On any given afternoon, Anniston-based Don James Construction could have multiple carpenters, day laborers and painters out on a job.
None of them would have health insurance through the company.
Don James, owner of the company, said his business is hardly a fluke — that the construction industry has long found it too costly to provide health insurance to the majority of its workers.
"Out of every 100 employees, it would surprise me if even one out of every 100 had insurance," James said about the construction industry.
According to a report released Wednesday, however, that doesn't have to be the case. The report states that mostly working Alabamians — thousands of workers in construction, food service, retail and other industries — would gain health coverage if the state expanded Medicaid through federal health reform.
Families USA, a national organization that advocates for health care consumers and Alabama Arise, which advocates for the poor, compiled the report based off of recent U.S. Census data. The report states that of the 342,000 uninsured Alabamians who would benefit from the expansion of Medicaid, a joint state and federal program that provides health insurance for some people living in poverty, 54 percent are working or have worked in the last year. Those 185,000 estimated working residents are employed in construction, food service, retail, cleaning and other industries, the report states.
"Our study shows the Alabamians who would benefit are people we all depend on every day," said Jim Carnes, spokesman for Alabama Arise.
The report also states that if Alabama expanded Medicaid, the state could cover residents with incomes up to 138 percent of the federal poverty level, which is $27,310 for a family of three in 2014.
The 2010 Affordable Care Act offered all states extra federal money to expand their Medicaid programs beginning Jan. 1. Gov. Robert Bentley has so far staunchly opposed expanding Medicaid, saying to do so would be too costly to taxpayers and that the program should be reformed instead.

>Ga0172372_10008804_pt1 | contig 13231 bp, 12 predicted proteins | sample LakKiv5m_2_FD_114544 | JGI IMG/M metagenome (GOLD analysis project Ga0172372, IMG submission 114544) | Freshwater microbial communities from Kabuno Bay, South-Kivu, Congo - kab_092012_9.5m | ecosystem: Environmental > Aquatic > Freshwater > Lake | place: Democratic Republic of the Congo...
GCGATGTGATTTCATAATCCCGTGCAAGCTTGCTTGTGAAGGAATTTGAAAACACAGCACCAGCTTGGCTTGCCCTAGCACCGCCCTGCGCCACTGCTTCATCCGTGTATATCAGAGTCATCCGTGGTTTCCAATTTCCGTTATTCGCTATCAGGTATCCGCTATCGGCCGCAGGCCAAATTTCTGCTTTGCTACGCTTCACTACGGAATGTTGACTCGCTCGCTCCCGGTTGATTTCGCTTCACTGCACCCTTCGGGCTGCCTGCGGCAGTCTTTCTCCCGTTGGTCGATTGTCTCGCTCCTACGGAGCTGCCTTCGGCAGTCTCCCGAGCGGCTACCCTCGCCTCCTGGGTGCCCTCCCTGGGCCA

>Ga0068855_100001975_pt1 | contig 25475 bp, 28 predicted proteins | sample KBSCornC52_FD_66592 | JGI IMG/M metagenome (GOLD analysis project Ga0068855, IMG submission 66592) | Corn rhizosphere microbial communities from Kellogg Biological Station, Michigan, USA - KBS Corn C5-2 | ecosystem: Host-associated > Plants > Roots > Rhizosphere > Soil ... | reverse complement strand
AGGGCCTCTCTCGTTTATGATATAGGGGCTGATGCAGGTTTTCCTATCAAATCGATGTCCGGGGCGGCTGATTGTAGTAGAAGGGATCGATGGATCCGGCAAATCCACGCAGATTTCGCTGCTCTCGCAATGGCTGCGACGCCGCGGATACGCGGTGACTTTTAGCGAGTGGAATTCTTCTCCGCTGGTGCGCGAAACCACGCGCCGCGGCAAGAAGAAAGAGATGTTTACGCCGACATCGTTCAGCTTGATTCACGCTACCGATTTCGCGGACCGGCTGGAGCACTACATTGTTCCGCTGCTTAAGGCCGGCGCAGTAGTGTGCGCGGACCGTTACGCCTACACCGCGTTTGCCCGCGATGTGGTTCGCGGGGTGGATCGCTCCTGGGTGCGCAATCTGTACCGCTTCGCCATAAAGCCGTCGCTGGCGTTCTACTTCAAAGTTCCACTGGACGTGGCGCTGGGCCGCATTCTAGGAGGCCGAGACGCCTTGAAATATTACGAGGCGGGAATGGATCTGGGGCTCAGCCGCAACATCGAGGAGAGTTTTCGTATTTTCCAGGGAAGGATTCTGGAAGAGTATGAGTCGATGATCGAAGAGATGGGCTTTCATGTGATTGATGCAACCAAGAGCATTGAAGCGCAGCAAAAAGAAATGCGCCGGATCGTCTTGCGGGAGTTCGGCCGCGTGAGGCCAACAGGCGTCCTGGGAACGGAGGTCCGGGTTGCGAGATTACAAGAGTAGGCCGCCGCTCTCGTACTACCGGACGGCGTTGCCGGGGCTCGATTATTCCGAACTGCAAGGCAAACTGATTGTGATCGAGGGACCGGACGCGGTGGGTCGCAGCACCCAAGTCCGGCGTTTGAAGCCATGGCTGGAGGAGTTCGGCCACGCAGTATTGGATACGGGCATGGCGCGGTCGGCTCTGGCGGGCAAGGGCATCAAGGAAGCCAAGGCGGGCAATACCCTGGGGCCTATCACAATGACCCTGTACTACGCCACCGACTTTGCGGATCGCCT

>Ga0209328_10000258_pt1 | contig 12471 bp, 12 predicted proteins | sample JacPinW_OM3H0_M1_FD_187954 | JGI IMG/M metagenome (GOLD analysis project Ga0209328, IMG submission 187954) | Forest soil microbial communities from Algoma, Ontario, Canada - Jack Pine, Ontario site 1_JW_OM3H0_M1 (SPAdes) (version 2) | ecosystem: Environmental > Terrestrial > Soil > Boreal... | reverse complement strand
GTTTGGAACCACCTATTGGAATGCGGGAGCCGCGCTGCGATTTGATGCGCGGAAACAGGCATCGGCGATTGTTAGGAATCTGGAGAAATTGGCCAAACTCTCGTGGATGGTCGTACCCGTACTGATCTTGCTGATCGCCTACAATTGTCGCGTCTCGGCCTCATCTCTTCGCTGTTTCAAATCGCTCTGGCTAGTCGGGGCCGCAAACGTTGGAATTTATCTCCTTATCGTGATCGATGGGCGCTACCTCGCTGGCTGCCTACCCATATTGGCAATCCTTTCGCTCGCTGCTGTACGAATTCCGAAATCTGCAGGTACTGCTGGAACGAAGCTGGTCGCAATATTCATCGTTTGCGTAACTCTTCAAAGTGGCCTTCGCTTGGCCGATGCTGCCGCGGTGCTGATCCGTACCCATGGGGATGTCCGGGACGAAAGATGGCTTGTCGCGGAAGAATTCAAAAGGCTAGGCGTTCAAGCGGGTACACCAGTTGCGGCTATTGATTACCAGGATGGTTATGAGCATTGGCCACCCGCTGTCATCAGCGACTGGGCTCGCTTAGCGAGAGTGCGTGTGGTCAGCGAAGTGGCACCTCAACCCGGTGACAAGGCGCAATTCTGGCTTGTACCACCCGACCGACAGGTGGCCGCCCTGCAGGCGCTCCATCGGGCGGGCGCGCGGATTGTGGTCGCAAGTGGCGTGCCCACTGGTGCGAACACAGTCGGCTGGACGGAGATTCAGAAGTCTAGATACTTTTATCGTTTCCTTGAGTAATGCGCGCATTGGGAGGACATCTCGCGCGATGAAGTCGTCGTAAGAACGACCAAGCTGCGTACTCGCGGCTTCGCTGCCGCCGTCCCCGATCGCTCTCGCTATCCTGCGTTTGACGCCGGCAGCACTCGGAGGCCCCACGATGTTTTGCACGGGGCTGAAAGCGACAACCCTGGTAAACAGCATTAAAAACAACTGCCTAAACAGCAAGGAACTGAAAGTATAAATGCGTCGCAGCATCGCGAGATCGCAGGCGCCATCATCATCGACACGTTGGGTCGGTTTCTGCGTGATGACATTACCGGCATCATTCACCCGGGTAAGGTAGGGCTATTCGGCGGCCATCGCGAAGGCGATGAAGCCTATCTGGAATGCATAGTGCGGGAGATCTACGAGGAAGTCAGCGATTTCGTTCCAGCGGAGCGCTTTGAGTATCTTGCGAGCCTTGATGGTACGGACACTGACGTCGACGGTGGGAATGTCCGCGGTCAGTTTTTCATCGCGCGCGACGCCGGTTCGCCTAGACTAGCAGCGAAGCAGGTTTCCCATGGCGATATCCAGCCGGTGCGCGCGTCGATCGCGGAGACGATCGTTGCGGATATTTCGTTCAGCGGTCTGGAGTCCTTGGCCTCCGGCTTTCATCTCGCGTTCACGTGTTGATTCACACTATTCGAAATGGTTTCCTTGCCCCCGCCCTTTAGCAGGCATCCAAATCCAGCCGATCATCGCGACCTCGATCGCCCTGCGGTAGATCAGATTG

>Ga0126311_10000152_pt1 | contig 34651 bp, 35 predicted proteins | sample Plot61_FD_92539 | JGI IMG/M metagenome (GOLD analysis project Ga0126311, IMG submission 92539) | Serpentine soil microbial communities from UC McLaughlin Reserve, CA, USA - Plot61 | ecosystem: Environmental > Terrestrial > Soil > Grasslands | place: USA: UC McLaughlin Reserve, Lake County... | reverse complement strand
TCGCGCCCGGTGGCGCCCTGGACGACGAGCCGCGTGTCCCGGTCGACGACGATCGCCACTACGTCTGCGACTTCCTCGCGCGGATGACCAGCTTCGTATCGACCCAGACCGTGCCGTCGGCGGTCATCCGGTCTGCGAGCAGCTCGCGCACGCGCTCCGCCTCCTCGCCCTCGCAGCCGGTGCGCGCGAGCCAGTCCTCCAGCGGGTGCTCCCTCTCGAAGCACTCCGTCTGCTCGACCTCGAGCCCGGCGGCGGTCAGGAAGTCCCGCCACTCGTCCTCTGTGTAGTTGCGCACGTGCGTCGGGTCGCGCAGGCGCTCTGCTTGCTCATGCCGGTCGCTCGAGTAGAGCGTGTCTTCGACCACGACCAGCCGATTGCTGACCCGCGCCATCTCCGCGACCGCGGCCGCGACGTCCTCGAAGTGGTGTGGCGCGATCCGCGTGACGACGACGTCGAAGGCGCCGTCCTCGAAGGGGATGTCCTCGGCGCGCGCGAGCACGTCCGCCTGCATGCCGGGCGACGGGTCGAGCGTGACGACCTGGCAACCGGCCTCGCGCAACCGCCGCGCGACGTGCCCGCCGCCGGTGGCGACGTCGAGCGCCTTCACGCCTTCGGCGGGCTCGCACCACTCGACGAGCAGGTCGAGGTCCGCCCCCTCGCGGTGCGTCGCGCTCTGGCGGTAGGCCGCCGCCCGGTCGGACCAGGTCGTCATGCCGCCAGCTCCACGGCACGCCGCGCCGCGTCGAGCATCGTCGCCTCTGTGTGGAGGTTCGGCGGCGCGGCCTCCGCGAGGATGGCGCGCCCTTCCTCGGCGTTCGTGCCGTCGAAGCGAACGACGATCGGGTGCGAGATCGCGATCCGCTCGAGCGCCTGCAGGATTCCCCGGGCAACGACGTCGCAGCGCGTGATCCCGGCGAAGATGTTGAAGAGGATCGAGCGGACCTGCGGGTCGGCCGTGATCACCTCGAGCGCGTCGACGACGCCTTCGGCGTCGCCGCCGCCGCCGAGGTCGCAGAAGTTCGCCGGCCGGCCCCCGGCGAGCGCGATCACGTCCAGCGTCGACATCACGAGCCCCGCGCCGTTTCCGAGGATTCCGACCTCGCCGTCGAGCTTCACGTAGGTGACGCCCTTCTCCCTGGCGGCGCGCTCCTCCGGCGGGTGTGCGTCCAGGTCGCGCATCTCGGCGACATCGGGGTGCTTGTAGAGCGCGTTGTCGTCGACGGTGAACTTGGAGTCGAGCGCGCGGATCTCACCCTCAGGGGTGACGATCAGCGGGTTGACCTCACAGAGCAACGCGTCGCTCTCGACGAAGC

The federal government pays for about 68 percent of the current Medicaid program and the state pays the rest each year. If Alabama approves the expansion, the federal government would pay 100 percent of Medicaid costs through 2016. The federal share would then gradually decrease to 90 percent in 2020, remaining at that level afterward.
Dee Mahan, director of Medicaid advocacy for Families USA, said Medicaid should be expanded in Alabama to help workers and, in turn, the economy.
"We're talking about people who touch all sectors of the economy," Mahan said. "Having health care will help working people be more productive and help make a more stable economy.”
Wayne Reaves of Pell City, who owns nine Jack's restaurant franchises, including some in Anniston and Oxford, said he currently doesn't provide insurance to the majority of his 400 employees.
"Frankly, it would cost too much," Reaves said. "We would exist for no reason other than to pay for insurance."
Reaves noted that under the Affordable Care Act, businesses with 50 or more employees like his are required to offer health insurance to all full-time employees starting in January. But even then, Reaves estimates only about 35 percent of his employees are categorized as full-time workers. Reaves is currently setting up a federally-subsidized health insurance plan to cover required expansion.
Mahan said it’s possible a portion of Reaves' part-time workers could be eligible for Medicaid coverage if it expanded.
"They could be eligible if their income is such that they qualify," Mahan said.
Carnes added that it would be particularly beneficial to have health coverage for as many workers in the food service industry as possible.
"When you think of the sector where health should be a primary concern, it is the one involving the handling and distribution of food," Carnes said.
Sam Almaroad, of Sam Almaroad construction in Jacksonville, said that since he has a small company, he does offer a group health insurance plan to employees who can afford it.
"Some of my employees are under that," Almaroad said.
However, most workers in the construction industry cannot afford to get on insurance plans through their employers, Almaroad said.
"In our industry, when the wife has insurance that the husband can get on, they do that," he said.
Almaroad said he did not know if Medicaid expansion could help construction workers, particularly since many are no longer in the business due to the Great Recession.
"How much of an impact it would be, it's hard to say," Almaroad said. "A lot of people in this trade went and got other jobs because they had to provide for their families."